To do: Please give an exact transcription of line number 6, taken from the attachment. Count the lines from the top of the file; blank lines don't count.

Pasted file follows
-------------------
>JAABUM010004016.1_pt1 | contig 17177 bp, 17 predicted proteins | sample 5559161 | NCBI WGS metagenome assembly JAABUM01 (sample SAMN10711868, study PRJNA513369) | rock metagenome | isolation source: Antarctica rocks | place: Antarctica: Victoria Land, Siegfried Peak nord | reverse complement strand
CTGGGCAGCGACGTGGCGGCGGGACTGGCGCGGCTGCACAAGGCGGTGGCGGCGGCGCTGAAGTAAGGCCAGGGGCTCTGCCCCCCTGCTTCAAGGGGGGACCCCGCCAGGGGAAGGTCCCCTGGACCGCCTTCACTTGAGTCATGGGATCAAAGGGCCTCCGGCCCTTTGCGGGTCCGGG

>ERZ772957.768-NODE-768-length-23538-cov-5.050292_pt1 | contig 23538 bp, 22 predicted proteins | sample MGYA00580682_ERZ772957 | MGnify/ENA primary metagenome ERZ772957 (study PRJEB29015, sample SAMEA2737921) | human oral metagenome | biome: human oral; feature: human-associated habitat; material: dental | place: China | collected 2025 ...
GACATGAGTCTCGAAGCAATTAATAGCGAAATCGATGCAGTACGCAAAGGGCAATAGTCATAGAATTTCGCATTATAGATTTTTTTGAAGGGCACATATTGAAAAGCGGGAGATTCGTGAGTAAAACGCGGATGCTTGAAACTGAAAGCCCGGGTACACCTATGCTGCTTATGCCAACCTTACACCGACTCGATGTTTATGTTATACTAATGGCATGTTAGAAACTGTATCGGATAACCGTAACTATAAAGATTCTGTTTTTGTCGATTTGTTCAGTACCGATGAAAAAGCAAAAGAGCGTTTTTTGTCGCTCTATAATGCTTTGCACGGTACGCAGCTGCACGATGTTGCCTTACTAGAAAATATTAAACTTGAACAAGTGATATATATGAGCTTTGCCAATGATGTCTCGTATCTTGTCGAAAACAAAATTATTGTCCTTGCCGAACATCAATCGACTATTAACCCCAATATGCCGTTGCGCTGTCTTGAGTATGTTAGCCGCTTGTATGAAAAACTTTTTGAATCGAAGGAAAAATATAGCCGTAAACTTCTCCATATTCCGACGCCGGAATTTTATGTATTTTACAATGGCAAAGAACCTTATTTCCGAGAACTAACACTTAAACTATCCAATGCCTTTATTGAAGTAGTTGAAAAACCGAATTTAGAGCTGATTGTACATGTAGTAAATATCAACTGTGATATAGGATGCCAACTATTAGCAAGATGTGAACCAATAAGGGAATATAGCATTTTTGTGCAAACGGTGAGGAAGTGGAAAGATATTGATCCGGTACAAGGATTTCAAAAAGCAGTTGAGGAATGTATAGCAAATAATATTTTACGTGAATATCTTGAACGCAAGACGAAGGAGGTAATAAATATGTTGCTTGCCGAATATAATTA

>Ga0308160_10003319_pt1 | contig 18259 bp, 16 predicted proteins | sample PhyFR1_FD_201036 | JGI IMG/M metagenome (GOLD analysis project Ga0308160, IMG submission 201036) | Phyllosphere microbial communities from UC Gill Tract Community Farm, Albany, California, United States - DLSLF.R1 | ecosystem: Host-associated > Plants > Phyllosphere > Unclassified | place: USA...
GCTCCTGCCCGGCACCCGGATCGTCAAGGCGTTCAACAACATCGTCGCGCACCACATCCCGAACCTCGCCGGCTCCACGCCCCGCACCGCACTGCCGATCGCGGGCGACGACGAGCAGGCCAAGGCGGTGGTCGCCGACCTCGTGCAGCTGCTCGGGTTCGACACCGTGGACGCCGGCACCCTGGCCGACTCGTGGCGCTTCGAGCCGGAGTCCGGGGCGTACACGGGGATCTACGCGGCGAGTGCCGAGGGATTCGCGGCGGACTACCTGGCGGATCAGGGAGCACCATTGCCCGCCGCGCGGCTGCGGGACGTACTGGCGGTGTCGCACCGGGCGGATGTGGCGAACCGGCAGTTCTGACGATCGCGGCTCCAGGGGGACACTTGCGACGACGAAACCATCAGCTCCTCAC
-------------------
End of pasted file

GCTCCTGCCCGGCACCCGGATCGTCAAGGCGTTCAACAACATCGTCGCGCACCACATCCCGAACCTCGCCGGCTCCACGCCCCGCACCGCACTGCCGATCGCGGGCGACGACGAGCAGGCCAAGGCGGTGGTCGCCGACCTCGTGCAGCTGCTCGGGTTCGACACCGTGGACGCCGGCACCCTGGCCGACTCGTGGCGCTTCGAGCCGGAGTCCGGGGCGTACACGGGGATCTACGCGGCGAGTGCCGAGGGATTCGCGGCGGACTACCTGGCGGATCAGGGAGCACCATTGCCCGCCGCGCGGCTGCGGGACGTACTGGCGGTGTCGCACCGGGCGGATGTGGCGAACCGGCAGTTCTGACGATCGCGGCTCCAGGGGGACACTTGCGACGACGAAACCATCAGCTCCTCAC